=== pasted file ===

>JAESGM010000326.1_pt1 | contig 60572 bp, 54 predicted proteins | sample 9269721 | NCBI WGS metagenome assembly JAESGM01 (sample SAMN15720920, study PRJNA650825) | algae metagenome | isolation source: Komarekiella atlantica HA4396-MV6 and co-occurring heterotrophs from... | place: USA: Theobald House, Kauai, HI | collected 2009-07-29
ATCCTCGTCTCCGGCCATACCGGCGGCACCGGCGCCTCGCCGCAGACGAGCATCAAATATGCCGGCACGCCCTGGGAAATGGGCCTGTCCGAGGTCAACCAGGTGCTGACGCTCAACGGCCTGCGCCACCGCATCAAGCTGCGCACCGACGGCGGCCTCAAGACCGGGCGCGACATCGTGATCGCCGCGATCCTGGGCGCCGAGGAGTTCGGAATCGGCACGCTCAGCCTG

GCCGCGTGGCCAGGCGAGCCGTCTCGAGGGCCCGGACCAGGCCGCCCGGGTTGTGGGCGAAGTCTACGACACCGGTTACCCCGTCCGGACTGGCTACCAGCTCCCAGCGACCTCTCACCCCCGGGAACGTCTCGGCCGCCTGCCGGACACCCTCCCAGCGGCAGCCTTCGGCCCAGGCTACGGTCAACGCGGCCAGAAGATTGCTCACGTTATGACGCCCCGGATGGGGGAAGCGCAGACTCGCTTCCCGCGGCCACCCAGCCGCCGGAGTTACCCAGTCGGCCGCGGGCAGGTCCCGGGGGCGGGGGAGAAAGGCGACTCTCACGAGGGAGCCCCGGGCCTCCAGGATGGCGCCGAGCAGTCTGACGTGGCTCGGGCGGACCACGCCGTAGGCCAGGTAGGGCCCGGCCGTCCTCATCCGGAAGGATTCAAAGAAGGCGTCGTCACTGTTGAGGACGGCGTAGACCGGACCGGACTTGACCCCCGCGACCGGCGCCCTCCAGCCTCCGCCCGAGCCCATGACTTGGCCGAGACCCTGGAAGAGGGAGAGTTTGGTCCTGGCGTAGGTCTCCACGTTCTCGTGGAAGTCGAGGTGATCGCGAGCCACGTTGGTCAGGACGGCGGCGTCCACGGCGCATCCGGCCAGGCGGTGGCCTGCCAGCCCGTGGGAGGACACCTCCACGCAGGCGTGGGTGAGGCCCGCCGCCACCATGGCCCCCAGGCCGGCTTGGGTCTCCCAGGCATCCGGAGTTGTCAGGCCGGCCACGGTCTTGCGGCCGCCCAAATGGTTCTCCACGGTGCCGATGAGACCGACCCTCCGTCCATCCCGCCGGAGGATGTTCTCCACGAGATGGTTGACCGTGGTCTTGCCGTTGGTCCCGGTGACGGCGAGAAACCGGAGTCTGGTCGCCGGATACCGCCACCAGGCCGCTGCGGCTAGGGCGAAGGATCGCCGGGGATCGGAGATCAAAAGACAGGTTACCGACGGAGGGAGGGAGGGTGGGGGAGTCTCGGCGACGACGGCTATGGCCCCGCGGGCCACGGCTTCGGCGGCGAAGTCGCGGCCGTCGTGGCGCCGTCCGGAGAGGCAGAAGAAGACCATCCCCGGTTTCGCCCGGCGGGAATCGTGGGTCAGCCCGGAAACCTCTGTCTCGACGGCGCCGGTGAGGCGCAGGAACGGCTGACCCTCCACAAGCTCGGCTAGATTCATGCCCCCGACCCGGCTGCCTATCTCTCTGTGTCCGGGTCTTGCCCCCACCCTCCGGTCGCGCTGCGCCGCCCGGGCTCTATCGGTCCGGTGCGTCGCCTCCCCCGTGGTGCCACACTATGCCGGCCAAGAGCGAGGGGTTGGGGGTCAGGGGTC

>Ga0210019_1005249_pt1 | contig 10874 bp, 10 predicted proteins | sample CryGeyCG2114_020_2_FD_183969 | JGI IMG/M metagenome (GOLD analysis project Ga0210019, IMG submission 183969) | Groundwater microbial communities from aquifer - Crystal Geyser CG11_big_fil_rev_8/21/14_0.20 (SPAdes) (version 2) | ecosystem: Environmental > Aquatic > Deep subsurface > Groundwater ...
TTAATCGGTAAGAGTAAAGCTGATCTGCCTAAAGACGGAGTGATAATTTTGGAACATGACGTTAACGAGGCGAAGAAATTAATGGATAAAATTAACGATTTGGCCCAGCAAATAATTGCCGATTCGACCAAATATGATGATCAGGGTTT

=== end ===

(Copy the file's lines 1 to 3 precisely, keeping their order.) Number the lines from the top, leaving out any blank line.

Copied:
>JAESGM010000326.1_pt1 | contig 60572 bp, 54 predicted proteins | sample 9269721 | NCBI WGS metagenome assembly JAESGM01 (sample SAMN15720920, study PRJNA650825) | algae metagenome | isolation source: Komarekiella atlantica HA4396-MV6 and co-occurring heterotrophs from... | place: USA: Theobald House, Kauai, HI | collected 2009-07-29
ATCCTCGTCTCCGGCCATACCGGCGGCACCGGCGCCTCGCCGCAGACGAGCATCAAATATGCCGGCACGCCCTGGGAAATGGGCCTGTCCGAGGTCAACCAGGTGCTGACGCTCAACGGCCTGCGCCACCGCATCAAGCTGCGCACCGACGGCGGCCTCAAGACCGGGCGCGACATCGTGATCGCCGCGATCCTGGGCGCCGAGGAGTTCGGAATCGGCACGCTCAGCCTG

GCCGCGTGGCCAGGCGAGCCGTCTCGAGGGCCCGGACCAGGCCGCCCGGGTTGTGGGCGAAGTCTACGACACCGGTTACCCCGTCCGGACTGGCTACCAGCTCCCAGCGACCTCTCACCCCCGGGAACGTCTCGGCCGCCTGCCGGACACCCTCCCAGCGGCAGCCTTCGGCCCAGGCTACGGTCAACGCGGCCAGAAGATTGCTCACGTTATGACGCCCCGGATGGGGGAAGCGCAGACTCGCTTCCCGCGGCCACCCAGCCGCCGGAGTTACCCAGTCGGCCGCGGGCAGGTCCCGGGGGCGGGGGAGAAAGGCGACTCTCACGAGGGAGCCCCGGGCCTCCAGGATGGCGCCGAGCAGTCTGACGTGGCTCGGGCGGACCACGCCGTAGGCCAGGTAGGGCCCGGCCGTCCTCATCCGGAAGGATTCAAAGAAGGCGTCGTCACTGTTGAGGACGGCGTAGACCGGACCGGACTTGACCCCCGCGACCGGCGCCCTCCAGCCTCCGCCCGAGCCCATGACTTGGCCGAGACCCTGGAAGAGGGAGAGTTTGGTCCTGGCGTAGGTCTCCACGTTCTCGTGGAAGTCGAGGTGATCGCGAGCCACGTTGGTCAGGACGGCGGCGTCCACGGCGCATCCGGCCAGGCGGTGGCCTGCCAGCCCGTGGGAGGACACCTCCACGCAGGCGTGGGTGAGGCCCGCCGCCACCATGGCCCCCAGGCCGGCTTGGGTCTCCCAGGCATCCGGAGTTGTCAGGCCGGCCACGGTCTTGCGGCCGCCCAAATGGTTCTCCACGGTGCCGATGAGACCGACCCTCCGTCCATCCCGCCGGAGGATGTTCTCCACGAGATGGTTGACCGTGGTCTTGCCGTTGGTCCCGGTGACGGCGAGAAACCGGAGTCTGGTCGCCGGATACCGCCACCAGGCCGCTGCGGCTAGGGCGAAGGATCGCCGGGGATCGGAGATCAAAAGACAGGTTACCGACGGAGGGAGGGAGGGTGGGGGAGTCTCGGCGACGACGGCTATGGCCCCGCGGGCCACGGCTTCGGCGGCGAAGTCGCGGCCGTCGTGGCGCCGTCCGGAGAGGCAGAAGAAGACCATCCCCGGTTTCGCCCGGCGGGAATCGTGGGTCAGCCCGGAAACCTCTGTCTCGACGGCGCCGGTGAGGCGCAGGAACGGCTGACCCTCCACAAGCTCGGCTAGATTCATGCCCCCGACCCGGCTGCCTATCTCTCTGTGTCCGGGTCTTGCCCCCACCCTCCGGTCGCGCTGCGCCGCCCGGGCTCTATCGGTCCGGTGCGTCGCCTCCCCCGTGGTGCCACACTATGCCGGCCAAGAGCGAGGGGTTGGGGGTCAGGGGTC